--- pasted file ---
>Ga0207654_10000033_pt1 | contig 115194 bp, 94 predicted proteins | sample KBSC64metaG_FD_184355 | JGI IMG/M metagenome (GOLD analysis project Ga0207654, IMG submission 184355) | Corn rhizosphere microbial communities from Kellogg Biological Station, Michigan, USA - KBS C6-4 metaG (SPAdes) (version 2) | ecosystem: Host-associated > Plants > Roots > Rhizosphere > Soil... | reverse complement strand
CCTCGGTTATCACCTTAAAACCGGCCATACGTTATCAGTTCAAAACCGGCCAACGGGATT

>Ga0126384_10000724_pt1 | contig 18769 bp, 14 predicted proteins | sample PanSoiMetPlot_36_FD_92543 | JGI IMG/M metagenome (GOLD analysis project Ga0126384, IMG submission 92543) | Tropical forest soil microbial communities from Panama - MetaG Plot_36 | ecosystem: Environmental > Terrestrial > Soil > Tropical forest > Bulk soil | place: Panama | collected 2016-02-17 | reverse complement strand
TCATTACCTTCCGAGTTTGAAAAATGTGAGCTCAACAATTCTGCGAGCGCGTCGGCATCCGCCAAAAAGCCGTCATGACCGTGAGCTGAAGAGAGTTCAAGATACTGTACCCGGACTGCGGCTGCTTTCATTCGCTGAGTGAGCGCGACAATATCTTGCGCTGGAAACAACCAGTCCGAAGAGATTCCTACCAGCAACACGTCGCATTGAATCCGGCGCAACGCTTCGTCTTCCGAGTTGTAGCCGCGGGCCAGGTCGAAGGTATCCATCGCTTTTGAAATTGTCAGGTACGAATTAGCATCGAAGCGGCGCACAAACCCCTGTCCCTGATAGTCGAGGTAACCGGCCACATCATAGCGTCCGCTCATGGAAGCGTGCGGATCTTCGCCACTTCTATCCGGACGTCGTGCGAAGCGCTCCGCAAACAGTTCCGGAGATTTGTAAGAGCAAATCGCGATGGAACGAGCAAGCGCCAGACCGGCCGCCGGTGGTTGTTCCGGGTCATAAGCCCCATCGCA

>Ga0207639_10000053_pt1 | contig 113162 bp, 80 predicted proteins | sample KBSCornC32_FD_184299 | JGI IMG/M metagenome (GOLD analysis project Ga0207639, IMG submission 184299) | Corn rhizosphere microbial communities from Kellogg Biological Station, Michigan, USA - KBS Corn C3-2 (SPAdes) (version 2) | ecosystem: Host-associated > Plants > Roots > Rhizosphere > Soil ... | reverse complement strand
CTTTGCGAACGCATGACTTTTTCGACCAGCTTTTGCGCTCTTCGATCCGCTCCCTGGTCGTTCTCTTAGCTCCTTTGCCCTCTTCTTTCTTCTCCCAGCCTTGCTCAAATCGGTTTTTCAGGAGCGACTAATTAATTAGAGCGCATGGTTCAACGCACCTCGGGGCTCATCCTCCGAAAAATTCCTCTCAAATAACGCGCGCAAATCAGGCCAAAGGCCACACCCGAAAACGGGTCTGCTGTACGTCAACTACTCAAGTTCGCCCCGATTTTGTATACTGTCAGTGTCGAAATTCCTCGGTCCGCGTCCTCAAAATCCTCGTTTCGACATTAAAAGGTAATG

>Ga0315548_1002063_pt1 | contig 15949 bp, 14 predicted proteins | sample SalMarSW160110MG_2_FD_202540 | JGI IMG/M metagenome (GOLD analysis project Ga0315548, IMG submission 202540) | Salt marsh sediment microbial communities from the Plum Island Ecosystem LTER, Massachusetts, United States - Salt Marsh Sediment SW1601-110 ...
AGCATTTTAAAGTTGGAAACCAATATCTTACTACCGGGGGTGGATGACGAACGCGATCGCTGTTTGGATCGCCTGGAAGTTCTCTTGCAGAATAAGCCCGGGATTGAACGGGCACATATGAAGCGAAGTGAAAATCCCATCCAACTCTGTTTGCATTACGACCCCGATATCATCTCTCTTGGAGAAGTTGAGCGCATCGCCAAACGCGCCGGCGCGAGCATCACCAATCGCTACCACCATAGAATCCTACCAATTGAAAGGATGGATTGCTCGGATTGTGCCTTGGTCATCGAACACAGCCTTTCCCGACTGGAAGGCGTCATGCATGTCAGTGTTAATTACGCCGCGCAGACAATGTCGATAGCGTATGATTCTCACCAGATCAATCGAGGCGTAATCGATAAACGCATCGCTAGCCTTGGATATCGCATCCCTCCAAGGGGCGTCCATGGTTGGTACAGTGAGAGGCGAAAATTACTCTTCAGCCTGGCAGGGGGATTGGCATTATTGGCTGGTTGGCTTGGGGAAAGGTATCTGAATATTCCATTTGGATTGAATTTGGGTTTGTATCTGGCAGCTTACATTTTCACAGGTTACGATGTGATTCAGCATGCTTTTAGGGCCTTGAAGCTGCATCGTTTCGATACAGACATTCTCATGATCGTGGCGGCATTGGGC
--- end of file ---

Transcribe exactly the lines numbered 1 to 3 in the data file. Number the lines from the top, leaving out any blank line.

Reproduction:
>Ga0207654_10000033_pt1 | contig 115194 bp, 94 predicted proteins | sample KBSC64metaG_FD_184355 | JGI IMG/M metagenome (GOLD analysis project Ga0207654, IMG submission 184355) | Corn rhizosphere microbial communities from Kellogg Biological Station, Michigan, USA - KBS C6-4 metaG (SPAdes) (version 2) | ecosystem: Host-associated > Plants > Roots > Rhizosphere > Soil... | reverse complement strand
CCTCGGTTATCACCTTAAAACCGGCCATACGTTATCAGTTCAAAACCGGCCAACGGGATT

>Ga0126384_10000724_pt1 | contig 18769 bp, 14 predicted proteins | sample PanSoiMetPlot_36_FD_92543 | JGI IMG/M metagenome (GOLD analysis project Ga0126384, IMG submission 92543) | Tropical forest soil microbial communities from Panama - MetaG Plot_36 | ecosystem: Environmental > Terrestrial > Soil > Tropical forest > Bulk soil | place: Panama | collected 2016-02-17 | reverse complement strand